State Rep. Phil Green of Millington today announced his legislative office is open and ready to serve residents of the 84th House District. Sherry Sofia will serve as Rep. Green’s legislative director and Zoe Harness as his director of constituent relations.Rep. Green will have an integral role in the state’s budget process, following the announcement of committee appointments by House Speaker Lee Chatfield this week.Rep. Green will serve as vice chair for an appropriations subcommittee related to the Michigan Department of Health and Human Services. The committee, along with others in the appropriations stable, will be responsible for deliberating on funding plans that impact state budget changes.“As we craft a state budget that reflects the demands of residents and the well-being of Michigan’s economy, it’s important to look at issues that will help the health and well-being of all residents,” Rep. Green said. “I’m honored to hold this position and look forward to the hard work ahead, creating a better Michigan and a government that is working efficiently for its residents.”Rep. Green will also serve on House Appropriations subcommittees related to higher education, agriculture and rural development, and the Departments of Natural Resources and Environmental Quality.People can contact Rep. Green by calling (517) 373-0476 or emailing RepPhilGreen@house.mi.gov. Correspondence can also be mailed to S-1188 House Office Building, P.O. Box 30014, Lansing, MI 48909. Residents can view updates from Rep. Green or subscribe to his newsletter by visiting www.RepPhilGreen.com. Categories: Green News 17Jan Rep. Green ready to serve local residents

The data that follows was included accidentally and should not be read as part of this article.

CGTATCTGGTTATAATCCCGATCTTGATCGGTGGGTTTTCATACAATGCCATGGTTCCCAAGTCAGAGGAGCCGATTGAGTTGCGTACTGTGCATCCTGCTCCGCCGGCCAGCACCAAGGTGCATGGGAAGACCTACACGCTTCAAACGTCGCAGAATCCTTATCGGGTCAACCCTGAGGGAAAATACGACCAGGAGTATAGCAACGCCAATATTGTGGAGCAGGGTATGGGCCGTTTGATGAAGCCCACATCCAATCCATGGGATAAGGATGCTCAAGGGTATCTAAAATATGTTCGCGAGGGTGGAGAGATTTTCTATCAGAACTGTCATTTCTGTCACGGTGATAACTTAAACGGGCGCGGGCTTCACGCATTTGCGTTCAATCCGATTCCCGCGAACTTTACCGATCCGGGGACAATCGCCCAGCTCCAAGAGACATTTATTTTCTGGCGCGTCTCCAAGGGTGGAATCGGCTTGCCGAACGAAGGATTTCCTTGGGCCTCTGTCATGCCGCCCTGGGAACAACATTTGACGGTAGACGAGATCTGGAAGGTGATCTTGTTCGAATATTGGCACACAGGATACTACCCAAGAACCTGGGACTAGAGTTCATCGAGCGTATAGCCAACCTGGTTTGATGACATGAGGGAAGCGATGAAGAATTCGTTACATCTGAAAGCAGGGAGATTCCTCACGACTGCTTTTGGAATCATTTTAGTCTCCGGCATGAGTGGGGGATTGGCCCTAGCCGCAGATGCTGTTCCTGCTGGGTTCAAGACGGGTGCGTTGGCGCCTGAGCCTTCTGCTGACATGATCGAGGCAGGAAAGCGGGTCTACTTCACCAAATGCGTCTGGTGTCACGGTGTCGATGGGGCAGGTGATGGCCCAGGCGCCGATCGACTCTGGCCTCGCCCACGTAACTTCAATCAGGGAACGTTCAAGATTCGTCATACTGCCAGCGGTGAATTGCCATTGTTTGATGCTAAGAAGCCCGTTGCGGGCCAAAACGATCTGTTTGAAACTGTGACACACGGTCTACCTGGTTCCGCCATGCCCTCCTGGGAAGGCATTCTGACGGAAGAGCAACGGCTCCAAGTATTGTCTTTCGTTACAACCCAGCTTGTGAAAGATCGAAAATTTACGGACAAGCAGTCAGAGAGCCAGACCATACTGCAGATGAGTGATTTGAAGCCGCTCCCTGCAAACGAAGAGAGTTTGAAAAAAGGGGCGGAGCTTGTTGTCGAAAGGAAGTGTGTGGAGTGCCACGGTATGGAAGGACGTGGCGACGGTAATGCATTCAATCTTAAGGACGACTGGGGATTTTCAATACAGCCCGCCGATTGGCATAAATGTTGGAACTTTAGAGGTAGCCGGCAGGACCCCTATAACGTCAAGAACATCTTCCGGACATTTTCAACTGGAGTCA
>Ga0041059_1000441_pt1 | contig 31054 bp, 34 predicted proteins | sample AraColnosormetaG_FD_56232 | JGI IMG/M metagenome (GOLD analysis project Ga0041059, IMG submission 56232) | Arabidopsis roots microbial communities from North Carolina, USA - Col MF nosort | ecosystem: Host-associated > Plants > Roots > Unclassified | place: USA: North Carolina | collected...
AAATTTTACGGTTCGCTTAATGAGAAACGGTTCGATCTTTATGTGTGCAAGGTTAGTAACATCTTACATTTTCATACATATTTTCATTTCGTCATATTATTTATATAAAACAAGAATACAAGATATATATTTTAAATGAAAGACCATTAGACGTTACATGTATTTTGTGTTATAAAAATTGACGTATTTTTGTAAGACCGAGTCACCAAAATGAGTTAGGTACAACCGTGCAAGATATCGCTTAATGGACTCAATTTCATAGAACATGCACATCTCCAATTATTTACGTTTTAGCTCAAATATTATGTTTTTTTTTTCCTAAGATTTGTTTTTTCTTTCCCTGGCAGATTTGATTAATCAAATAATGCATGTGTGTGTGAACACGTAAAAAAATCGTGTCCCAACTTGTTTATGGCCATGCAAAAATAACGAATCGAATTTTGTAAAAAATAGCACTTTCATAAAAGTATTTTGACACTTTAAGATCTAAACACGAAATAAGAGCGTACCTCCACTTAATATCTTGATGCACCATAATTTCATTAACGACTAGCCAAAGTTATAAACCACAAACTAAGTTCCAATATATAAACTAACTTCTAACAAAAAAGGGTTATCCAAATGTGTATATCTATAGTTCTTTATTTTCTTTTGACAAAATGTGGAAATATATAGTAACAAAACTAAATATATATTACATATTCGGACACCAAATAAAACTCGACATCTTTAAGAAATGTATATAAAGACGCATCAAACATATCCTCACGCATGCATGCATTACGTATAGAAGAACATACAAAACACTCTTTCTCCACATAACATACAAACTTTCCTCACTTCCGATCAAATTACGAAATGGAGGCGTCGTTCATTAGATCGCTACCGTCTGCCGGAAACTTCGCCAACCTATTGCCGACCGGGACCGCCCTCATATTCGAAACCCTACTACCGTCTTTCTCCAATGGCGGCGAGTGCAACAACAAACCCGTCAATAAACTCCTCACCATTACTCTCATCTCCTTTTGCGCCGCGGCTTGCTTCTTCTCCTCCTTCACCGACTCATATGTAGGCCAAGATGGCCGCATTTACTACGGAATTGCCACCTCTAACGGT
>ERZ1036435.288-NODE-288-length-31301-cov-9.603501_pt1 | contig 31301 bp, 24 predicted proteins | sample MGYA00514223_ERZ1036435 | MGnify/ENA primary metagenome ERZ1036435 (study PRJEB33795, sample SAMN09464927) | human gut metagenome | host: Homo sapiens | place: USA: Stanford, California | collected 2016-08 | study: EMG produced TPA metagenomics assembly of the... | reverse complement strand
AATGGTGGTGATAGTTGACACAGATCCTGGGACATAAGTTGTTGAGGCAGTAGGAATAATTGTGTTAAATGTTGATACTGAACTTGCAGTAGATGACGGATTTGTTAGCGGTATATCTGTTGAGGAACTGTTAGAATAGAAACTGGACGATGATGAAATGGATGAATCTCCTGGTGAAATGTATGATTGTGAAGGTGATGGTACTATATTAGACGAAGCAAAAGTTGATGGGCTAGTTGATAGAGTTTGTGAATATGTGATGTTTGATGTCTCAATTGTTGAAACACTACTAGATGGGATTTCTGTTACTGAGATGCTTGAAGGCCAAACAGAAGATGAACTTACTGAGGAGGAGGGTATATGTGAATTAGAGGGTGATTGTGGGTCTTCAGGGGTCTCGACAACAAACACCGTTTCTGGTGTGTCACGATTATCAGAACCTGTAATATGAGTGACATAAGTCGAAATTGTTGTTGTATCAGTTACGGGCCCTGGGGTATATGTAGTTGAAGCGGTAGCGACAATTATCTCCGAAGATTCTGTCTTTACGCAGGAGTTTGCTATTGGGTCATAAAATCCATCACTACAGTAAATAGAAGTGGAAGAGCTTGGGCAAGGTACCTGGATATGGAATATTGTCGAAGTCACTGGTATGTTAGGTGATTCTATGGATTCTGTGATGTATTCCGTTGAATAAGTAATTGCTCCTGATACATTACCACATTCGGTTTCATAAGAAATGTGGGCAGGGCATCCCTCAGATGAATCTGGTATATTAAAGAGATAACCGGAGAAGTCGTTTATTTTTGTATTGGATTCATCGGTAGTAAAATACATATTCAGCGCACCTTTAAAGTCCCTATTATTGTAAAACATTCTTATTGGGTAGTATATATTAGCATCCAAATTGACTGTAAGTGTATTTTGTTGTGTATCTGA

The stark cost of illegal downloading and streaming of movies and TV shows had been laid bare – a whopping US$51.6 billion (€44.5 billion).A report from industry analysis Digital TV Research suggests the amount of revenue lost to piracy has skyrocketed from US$6.7 billion in 2010 to nearly US$31.8 billion last year. The figure will hit nearly US$52 billion in 2022, the Online TV Piract Forecasts report suggests.Digital TV Research’s stats do not include sports or pay TV, making the numbers all the more shocking.A significant uptake in the number of people with Kodi boxes, which make illegal downloading and streaming easier, is evidently a part of the reason for explosion, with the amount of content being produced in television surely another.The US lost the most to online piracy in 2016 – US$8.9 billion – and will remain the most impacted in 2022, when US$11.6 billion is predicted to disappear.Piracy in China, which is already the second-most affected with a US$4.2 billion loss in 2016, will rocket up to US$9.8 billion by 2022.On a more positive note, actions taken by Chinese authorities will see legitimate revenues versus piracy switch from a US$1.2 billion deficit in 2016 to a surplus of US$2.4 billion in five years’ time.By 2018, Asia Pacific will have overtaken North America as the largest region for online piracy, with its losses nearly doubling between 2016 and 2022, ending on nearly US$20 billion.The spread of piracy is not restricted to the region, however. The top five territories in 2016 in terms of losses (see graph) represented 63% of the total, but this will fall to just 55% in 2022. Moreover, eight territories will record losses of more than US$1 billion, double the figure last year.Digital TV Research suggests emerging economies such as India and Brazil will be among the most damaged by piracy in the next five years, with the former seeing its US$700 million losses in 2016 grow to US$3.1 billion. Brazil will add another US$1.1 billion in losses over the same period.Simon Murray, principal analyst at Digital TV Research, was positive about the future of content revenue protection, despite the predictions“Piracy will never be eradicated,” he said. “However, it is not all bad news. Piracy growth rates will decelerate as more effective government action is taken and as the benefits of legal choices become more apparent.”“Legitimate revenues from OTT TV episodes and movie overtook online piracy losses as far back as 2013. The gap between the two measures is widening.”Read an in-depth report on the impact of piracy on the TV and film businesses here